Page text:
It’s the photos of “The Wave” that catch your attention. Swirls of colors created in sandstone.
The Wave is a rock formation on the Utah-Arizona border in the Paria Canyon-Vermilion Cliffs Wilderness. It’s a place few see because of its remote location and because of a permit system limiting the number of visitors to just 20 a day. Many of the visitors are not Americans, they are Europeans who have seen the pictures and want to see this unusual place for themselves.
For those who win a permit in the online (apply here) or in person lottery, the next challenge is getting to the trailhead. The Wire Pass trailhead is about halfway between Page (AZ), and Kanab (UT). It’s down an 8.3 mile bumpy, dirt road that sometimes has deep ruts and washboard sections. During dry times, a 2 wheel drive car can make it down the road, but when it’s wet, the road can be impassable. The day the Father of my college roommate went, the road was in such bad shape, he was the only one who made it through and that was because he hired a guide who knew how to get around the bad spots.
The trailhead has information signs, a register for hikers going to Wire Pass/Buckskin Gulch and a bathroom. There’s a small campground nearby which is really just a place a place to park, there are no amenities.
The Wave is like an ocean wave that just seems to flow in this spot. It flows left to right, up and down, from one side to another and up the surrounding rocks.
Starting the Hike
To start the hike, you cross the road and head into the wash. You’ll quickly come to a fence, then back into the wash. Hikers going to The Wave should look for the sign for Coyote Buttes, that takes them up on an old road. This steep hill leads to a register. Even though you already have a permit, sign the register.
From here, hikers trudge through the soft sand to “the Notch,” then the hike gets fun and challenging. Wave hikers get specific instructions with photos when they get their permit. The directions aren’t the best, but they do work. As hikers follow the slick rock and the photos, the area becomes a bit of puzzle. You’ll quickly find yourself asking: Do I go to the right of that formation or a different one? We found it was kinda fun to determine which butte/teepee/formation was which in our photo directions. There are occasional cairns, but only occasional.
The Wave is just below a slot/grey canyon in the distance, well above a wash. As you hike through soft sandy sections, you’ll see numerous tracks. Thanks to the photo directions, you can see where you need to go, it’s just a matter of choosing which path looks best to you.
One piece of advice: Don’t come in the heat of the summer. Even on a 60-degree day in April, we found it quite hot hiking over the sandstone as it reflects the sun.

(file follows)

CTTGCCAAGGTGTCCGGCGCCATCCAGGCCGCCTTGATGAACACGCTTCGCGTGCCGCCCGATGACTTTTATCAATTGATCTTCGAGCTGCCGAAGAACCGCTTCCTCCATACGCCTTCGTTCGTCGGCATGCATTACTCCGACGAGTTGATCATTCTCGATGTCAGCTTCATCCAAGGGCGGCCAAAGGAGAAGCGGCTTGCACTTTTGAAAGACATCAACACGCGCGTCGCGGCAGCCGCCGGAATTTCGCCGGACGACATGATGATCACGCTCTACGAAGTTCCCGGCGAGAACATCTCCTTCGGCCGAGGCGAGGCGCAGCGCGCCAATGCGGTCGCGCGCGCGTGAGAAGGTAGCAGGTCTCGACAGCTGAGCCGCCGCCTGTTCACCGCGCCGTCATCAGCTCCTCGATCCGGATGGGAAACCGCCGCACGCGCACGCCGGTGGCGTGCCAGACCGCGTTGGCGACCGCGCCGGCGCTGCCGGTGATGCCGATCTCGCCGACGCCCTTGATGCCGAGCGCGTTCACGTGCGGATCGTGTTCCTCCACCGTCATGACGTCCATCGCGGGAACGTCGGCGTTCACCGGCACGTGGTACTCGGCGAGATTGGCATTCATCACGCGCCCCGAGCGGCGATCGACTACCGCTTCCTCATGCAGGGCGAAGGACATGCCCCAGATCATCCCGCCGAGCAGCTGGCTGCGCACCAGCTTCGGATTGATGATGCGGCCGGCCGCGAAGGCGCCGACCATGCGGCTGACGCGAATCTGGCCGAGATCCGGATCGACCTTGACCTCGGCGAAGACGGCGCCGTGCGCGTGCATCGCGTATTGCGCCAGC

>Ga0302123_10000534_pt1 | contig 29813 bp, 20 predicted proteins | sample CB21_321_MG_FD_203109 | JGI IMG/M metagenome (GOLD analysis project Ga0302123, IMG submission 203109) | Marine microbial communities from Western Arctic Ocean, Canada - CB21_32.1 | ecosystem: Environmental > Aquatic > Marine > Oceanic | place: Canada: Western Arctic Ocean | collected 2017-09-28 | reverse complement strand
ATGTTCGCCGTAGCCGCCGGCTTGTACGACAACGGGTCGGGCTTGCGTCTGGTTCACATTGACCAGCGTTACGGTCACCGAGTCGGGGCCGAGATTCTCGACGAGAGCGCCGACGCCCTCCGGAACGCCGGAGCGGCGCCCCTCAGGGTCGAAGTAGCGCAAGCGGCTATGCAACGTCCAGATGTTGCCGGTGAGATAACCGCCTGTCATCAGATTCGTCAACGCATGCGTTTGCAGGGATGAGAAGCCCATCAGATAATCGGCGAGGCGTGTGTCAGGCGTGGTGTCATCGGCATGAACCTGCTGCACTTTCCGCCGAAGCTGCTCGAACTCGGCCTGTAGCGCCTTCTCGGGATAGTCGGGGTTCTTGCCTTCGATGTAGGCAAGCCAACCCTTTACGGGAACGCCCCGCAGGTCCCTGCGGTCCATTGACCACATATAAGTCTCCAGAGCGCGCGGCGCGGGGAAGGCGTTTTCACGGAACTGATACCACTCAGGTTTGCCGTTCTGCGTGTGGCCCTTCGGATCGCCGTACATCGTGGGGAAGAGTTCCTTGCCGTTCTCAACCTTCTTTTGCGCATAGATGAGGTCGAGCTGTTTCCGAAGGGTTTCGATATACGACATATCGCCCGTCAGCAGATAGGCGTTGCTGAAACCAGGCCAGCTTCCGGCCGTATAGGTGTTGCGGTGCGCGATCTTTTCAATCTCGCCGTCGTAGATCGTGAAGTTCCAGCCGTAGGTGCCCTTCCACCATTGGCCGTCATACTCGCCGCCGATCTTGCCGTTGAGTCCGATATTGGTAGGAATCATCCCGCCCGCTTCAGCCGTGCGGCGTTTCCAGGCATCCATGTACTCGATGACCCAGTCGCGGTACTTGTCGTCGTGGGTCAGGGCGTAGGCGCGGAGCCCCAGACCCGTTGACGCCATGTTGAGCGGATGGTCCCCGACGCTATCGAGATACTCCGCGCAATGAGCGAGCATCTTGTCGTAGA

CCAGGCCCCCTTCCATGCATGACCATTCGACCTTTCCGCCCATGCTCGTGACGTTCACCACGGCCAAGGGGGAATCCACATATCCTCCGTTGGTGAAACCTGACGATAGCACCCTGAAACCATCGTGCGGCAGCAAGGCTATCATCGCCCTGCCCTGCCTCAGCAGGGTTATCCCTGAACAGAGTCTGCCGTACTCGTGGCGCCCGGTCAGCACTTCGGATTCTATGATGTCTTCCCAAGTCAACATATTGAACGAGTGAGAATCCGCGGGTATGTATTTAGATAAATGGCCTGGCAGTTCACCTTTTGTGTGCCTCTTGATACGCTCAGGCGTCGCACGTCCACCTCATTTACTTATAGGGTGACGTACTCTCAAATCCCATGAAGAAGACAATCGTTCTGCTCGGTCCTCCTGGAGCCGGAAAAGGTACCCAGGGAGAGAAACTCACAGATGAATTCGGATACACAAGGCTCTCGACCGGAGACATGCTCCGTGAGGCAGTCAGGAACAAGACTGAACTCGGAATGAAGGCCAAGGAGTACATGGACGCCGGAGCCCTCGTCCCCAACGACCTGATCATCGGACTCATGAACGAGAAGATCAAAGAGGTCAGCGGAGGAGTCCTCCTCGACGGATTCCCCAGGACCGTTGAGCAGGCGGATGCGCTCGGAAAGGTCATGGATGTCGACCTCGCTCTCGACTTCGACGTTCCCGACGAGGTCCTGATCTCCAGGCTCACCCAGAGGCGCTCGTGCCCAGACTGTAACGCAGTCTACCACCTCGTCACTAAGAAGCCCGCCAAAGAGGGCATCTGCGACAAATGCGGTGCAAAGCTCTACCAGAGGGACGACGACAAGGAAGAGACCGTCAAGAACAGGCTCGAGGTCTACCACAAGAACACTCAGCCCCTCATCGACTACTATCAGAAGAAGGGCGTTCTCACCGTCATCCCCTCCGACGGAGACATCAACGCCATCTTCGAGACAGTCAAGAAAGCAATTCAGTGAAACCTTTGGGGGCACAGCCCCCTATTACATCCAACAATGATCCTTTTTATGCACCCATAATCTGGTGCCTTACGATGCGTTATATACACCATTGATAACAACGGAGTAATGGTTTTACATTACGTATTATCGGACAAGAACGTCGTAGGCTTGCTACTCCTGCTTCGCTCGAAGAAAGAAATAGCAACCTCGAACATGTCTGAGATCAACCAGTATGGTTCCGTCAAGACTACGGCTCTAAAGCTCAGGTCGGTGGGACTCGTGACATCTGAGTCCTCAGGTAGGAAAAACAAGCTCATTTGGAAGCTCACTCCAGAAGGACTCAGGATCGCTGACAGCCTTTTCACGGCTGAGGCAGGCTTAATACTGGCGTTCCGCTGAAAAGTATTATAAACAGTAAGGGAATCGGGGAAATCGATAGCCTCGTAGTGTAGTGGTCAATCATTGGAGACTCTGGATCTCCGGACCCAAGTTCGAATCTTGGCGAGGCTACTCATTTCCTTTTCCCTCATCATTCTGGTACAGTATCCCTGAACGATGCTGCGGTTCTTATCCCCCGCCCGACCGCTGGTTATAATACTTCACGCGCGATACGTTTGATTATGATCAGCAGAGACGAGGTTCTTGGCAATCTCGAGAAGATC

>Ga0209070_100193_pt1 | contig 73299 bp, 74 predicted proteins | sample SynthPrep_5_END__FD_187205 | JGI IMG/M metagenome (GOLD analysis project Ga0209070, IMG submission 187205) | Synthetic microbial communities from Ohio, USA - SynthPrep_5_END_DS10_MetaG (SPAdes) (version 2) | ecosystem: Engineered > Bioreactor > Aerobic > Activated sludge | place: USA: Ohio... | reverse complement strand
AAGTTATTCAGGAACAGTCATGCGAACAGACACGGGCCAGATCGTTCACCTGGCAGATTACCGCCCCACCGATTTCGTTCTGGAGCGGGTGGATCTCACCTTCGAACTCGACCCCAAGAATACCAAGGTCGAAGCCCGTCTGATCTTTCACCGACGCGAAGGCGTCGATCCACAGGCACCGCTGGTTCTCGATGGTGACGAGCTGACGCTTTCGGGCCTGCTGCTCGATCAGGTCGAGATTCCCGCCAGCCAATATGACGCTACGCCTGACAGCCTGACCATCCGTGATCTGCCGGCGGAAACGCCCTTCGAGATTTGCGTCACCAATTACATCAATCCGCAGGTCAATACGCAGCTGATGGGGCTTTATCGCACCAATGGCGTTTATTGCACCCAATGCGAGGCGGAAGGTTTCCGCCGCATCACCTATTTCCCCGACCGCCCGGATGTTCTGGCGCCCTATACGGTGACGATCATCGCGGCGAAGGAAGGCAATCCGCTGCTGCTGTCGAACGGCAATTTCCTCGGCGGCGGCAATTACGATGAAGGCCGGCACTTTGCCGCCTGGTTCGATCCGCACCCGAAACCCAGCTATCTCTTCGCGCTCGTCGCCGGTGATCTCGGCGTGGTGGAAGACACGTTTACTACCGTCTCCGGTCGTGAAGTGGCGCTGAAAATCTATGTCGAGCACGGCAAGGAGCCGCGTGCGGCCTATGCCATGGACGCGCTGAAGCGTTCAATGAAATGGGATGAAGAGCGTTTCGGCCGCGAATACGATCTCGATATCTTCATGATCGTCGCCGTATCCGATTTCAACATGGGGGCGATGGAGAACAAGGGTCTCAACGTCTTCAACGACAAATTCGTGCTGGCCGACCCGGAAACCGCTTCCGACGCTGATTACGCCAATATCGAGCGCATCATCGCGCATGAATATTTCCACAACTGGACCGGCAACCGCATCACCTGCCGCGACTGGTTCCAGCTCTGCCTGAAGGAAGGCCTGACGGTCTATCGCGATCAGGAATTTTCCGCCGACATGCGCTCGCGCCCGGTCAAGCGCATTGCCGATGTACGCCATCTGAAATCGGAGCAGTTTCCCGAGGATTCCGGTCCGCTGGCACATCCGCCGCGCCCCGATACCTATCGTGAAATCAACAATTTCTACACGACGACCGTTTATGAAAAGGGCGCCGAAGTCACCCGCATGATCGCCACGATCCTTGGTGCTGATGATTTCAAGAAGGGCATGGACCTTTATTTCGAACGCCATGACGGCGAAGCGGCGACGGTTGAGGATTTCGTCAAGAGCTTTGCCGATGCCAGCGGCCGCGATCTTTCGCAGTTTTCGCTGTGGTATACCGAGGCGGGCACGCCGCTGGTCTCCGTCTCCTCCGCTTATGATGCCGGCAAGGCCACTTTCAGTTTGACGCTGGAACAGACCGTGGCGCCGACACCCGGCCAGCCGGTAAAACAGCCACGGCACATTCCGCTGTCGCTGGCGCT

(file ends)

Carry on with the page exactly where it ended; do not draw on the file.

One last push/hike through soft sand ends right at the Wave formation. You come around a corner and wow, you find this colorful, incredible alley between four rock formations.
The Wave is like an ocean wave that just seems to flow in this spot. It flows left to right, up and down, from one side to another and up the sides of the surrounding rocks. While it’s not a big area, it is a photographer’s paradise. You’ll want to take pictures from the bottom, the top and from each of the sides. Don’t stand in one place, take pictures from lots of different angles and spots. Take close-ups, take wide shots. Take a picture, then take a step to your right and take another. Keep doing it. Bring an extra memory card and extra batteries, you do not want to run out of photo space or power here.
Bring lunch. At some point, you’ll need to trade off this spot with others. Pick a spot a bit higher up, eat lunch and take more photos when the light changes.
Sadly, people will stand right in the middle of the Wave while you’re trying to take photos, you will need to negotiate to share time here. Fortunately, on the day we were here, some people came early and left. Others arrived after 1pm, but we still had people who stood in he middle of the best area for hours! Yes, hours. We finally had to ask them to move and share. Some flat out ignored our requests. I thought they didn’t understand English, but they were wearing ipods and couldn’t hear us until we stood directly in front of them and talked.
As you eat lunch, try to come up with the words to describe this place. Does it remind you of gooey taffy? Or maybe the colorful tall slides at the fair that kids slide down on a burlap bag? Is it a wave made or oranges, reds and yellows instead of ocean blues? While it made be hard to put into words, you’ll definitely agree it is a unique place.
Since you hiked 3 pretty tough miles to get here, spend some time exploring. About 1/3 of a mile Southwest and 100 feet higher is a formation some call the Wave 2. Climb above the first wave toward an arch and then go southwest. You’ll find more colorful lines. The Wave 2 is not as striking as the first wave, but it is interesting. Hike a little further, just see what you can see.
When you return to the first wave, hike in the other direction. Some people hike behind the arch for different views. You may also want to search for what some are calling the Dinosaur Dance Floor.
After all your explorations, return to the Wave to see it in a different light. At midday, you’ll find no shadows, in the morning and late afternoon, you’ll get different pictures. In this world of digital cameras, take lots and lots of pictures, you can always delete some when you get home. Make sure you take some time to appreciate this very unique place that many do not get to see, just because their number isn’t chosen in a lottery.